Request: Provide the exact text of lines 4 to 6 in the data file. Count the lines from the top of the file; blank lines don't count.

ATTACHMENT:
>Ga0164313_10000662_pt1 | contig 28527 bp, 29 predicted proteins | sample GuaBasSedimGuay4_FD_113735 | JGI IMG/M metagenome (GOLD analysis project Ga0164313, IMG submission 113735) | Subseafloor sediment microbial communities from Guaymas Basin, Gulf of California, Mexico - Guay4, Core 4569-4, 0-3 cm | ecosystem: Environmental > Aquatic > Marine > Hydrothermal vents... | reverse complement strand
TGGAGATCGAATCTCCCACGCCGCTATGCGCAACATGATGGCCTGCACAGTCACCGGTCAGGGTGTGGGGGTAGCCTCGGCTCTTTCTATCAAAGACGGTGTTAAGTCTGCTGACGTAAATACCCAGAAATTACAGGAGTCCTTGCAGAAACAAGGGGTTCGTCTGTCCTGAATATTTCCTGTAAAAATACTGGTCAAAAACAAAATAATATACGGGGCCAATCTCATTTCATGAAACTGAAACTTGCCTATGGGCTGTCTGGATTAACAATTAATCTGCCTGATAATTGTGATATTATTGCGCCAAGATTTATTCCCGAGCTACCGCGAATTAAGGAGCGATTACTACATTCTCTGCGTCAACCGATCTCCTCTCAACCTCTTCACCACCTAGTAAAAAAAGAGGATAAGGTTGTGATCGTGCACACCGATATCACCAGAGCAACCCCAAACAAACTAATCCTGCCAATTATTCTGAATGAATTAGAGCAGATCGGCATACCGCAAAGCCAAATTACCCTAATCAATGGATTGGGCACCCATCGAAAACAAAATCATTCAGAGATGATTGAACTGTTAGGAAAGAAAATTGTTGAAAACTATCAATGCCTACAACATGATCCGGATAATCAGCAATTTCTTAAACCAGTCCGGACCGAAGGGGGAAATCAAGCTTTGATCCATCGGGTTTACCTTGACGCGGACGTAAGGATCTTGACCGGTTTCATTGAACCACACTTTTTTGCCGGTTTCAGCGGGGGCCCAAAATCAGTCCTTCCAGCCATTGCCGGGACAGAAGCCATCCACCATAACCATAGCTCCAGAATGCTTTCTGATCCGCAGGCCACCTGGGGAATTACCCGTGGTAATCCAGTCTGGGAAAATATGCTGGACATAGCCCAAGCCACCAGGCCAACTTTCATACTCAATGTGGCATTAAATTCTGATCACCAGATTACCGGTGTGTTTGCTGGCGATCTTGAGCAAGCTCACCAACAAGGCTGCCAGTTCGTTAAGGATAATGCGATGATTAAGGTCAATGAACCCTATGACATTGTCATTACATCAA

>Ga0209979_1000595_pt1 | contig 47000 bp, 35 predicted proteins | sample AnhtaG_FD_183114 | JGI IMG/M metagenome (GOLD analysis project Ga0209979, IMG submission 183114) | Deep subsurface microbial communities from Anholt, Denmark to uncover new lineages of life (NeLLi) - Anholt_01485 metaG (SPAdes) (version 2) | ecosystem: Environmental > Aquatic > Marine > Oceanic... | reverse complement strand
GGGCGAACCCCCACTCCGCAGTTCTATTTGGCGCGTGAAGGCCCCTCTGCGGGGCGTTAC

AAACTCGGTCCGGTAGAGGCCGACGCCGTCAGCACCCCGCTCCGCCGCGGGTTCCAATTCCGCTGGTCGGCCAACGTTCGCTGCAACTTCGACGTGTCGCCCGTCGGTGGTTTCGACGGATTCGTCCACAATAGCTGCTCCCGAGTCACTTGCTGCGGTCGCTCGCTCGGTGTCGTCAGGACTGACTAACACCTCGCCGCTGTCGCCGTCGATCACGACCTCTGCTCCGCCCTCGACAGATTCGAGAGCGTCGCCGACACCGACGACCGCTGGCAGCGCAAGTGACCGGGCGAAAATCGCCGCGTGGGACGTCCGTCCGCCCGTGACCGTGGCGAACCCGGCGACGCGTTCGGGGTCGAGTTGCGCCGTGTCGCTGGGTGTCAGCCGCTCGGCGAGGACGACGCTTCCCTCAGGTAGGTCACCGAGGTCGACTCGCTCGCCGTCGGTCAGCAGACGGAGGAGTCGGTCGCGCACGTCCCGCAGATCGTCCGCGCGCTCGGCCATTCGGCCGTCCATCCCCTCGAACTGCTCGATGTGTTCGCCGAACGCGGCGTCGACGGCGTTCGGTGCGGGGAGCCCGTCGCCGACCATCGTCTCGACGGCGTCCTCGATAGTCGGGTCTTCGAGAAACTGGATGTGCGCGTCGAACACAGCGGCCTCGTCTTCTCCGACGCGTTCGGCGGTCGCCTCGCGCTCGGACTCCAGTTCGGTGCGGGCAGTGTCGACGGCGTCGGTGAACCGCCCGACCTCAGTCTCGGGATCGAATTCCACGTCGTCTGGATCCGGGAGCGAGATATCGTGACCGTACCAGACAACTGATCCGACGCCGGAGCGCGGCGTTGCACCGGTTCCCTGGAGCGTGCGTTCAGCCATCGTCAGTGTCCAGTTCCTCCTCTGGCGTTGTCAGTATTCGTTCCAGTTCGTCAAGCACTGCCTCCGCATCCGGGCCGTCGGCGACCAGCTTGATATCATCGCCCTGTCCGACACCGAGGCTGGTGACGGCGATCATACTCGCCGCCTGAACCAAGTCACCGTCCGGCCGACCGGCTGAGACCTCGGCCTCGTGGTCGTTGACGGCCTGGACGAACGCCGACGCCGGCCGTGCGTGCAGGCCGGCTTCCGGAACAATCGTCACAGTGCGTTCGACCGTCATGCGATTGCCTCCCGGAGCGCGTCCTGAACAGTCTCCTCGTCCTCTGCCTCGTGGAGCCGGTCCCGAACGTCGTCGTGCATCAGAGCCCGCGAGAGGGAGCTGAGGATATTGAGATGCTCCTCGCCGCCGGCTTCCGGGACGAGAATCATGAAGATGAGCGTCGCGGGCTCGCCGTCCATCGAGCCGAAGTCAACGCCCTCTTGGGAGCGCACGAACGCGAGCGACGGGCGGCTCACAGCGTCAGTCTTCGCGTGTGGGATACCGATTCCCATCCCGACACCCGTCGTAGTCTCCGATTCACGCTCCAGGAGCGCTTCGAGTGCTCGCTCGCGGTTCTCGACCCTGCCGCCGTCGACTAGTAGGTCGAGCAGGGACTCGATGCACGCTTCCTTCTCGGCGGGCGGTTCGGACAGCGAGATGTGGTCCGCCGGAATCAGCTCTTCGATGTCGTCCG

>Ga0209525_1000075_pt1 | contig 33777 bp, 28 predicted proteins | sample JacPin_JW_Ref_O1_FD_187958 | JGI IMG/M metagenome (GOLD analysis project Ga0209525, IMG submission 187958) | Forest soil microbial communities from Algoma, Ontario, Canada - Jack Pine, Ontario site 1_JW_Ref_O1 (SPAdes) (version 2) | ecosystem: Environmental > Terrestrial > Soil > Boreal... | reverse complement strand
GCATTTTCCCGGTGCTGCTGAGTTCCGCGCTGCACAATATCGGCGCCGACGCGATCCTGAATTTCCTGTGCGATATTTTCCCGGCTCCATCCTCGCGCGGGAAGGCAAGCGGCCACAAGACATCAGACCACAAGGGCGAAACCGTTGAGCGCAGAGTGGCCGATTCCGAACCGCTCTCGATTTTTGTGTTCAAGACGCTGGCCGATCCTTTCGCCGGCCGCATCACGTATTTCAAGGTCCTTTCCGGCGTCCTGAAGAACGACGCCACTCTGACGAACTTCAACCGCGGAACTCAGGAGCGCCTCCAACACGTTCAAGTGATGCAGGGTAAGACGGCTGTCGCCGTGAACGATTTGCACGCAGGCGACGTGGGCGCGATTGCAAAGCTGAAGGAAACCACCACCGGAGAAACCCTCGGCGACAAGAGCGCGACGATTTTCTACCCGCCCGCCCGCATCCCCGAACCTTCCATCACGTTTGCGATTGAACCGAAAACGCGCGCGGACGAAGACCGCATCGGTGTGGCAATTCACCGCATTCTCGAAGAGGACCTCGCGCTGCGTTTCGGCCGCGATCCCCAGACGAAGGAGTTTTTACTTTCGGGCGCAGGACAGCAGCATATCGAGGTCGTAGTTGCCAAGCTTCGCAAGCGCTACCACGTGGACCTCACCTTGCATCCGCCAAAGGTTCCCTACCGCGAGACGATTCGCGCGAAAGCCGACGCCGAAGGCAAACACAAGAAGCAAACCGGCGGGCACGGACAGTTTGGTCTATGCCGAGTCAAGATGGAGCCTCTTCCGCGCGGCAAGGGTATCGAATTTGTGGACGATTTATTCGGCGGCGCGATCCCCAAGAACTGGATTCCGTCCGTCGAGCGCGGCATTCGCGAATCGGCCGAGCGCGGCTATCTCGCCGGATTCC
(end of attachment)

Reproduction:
GGGCGAACCCCCACTCCGCAGTTCTATTTGGCGCGTGAAGGCCCCTCTGCGGGGCGTTAC

AAACTCGGTCCGGTAGAGGCCGACGCCGTCAGCACCCCGCTCCGCCGCGGGTTCCAATTCCGCTGGTCGGCCAACGTTCGCTGCAACTTCGACGTGTCGCCCGTCGGTGGTTTCGACGGATTCGTCCACAATAGCTGCTCCCGAGTCACTTGCTGCGGTCGCTCGCTCGGTGTCGTCAGGACTGACTAACACCTCGCCGCTGTCGCCGTCGATCACGACCTCTGCTCCGCCCTCGACAGATTCGAGAGCGTCGCCGACACCGACGACCGCTGGCAGCGCAAGTGACCGGGCGAAAATCGCCGCGTGGGACGTCCGTCCGCCCGTGACCGTGGCGAACCCGGCGACGCGTTCGGGGTCGAGTTGCGCCGTGTCGCTGGGTGTCAGCCGCTCGGCGAGGACGACGCTTCCCTCAGGTAGGTCACCGAGGTCGACTCGCTCGCCGTCGGTCAGCAGACGGAGGAGTCGGTCGCGCACGTCCCGCAGATCGTCCGCGCGCTCGGCCATTCGGCCGTCCATCCCCTCGAACTGCTCGATGTGTTCGCCGAACGCGGCGTCGACGGCGTTCGGTGCGGGGAGCCCGTCGCCGACCATCGTCTCGACGGCGTCCTCGATAGTCGGGTCTTCGAGAAACTGGATGTGCGCGTCGAACACAGCGGCCTCGTCTTCTCCGACGCGTTCGGCGGTCGCCTCGCGCTCGGACTCCAGTTCGGTGCGGGCAGTGTCGACGGCGTCGGTGAACCGCCCGACCTCAGTCTCGGGATCGAATTCCACGTCGTCTGGATCCGGGAGCGAGATATCGTGACCGTACCAGACAACTGATCCGACGCCGGAGCGCGGCGTTGCACCGGTTCCCTGGAGCGTGCGTTCAGCCATCGTCAGTGTCCAGTTCCTCCTCTGGCGTTGTCAGTATTCGTTCCAGTTCGTCAAGCACTGCCTCCGCATCCGGGCCGTCGGCGACCAGCTTGATATCATCGCCCTGTCCGACACCGAGGCTGGTGACGGCGATCATACTCGCCGCCTGAACCAAGTCACCGTCCGGCCGACCGGCTGAGACCTCGGCCTCGTGGTCGTTGACGGCCTGGACGAACGCCGACGCCGGCCGTGCGTGCAGGCCGGCTTCCGGAACAATCGTCACAGTGCGTTCGACCGTCATGCGATTGCCTCCCGGAGCGCGTCCTGAACAGTCTCCTCGTCCTCTGCCTCGTGGAGCCGGTCCCGAACGTCGTCGTGCATCAGAGCCCGCGAGAGGGAGCTGAGGATATTGAGATGCTCCTCGCCGCCGGCTTCCGGGACGAGAATCATGAAGATGAGCGTCGCGGGCTCGCCGTCCATCGAGCCGAAGTCAACGCCCTCTTGGGAGCGCACGAACGCGAGCGACGGGCGGCTCACAGCGTCAGTCTTCGCGTGTGGGATACCGATTCCCATCCCGACACCCGTCGTAGTCTCCGATTCACGCTCCAGGAGCGCTTCGAGTGCTCGCTCGCGGTTCTCGACCCTGCCGCCGTCGACTAGTAGGTCGAGCAGGGACTCGATGCACGCTTCCTTCTCGGCGGGCGGTTCGGACAGCGAGATGTGGTCCGCCGGAATCAGCTCTTCGATGTCGTCCG

>Ga0209525_1000075_pt1 | contig 33777 bp, 28 predicted proteins | sample JacPin_JW_Ref_O1_FD_187958 | JGI IMG/M metagenome (GOLD analysis project Ga0209525, IMG submission 187958) | Forest soil microbial communities from Algoma, Ontario, Canada - Jack Pine, Ontario site 1_JW_Ref_O1 (SPAdes) (version 2) | ecosystem: Environmental > Terrestrial > Soil > Boreal... | reverse complement strand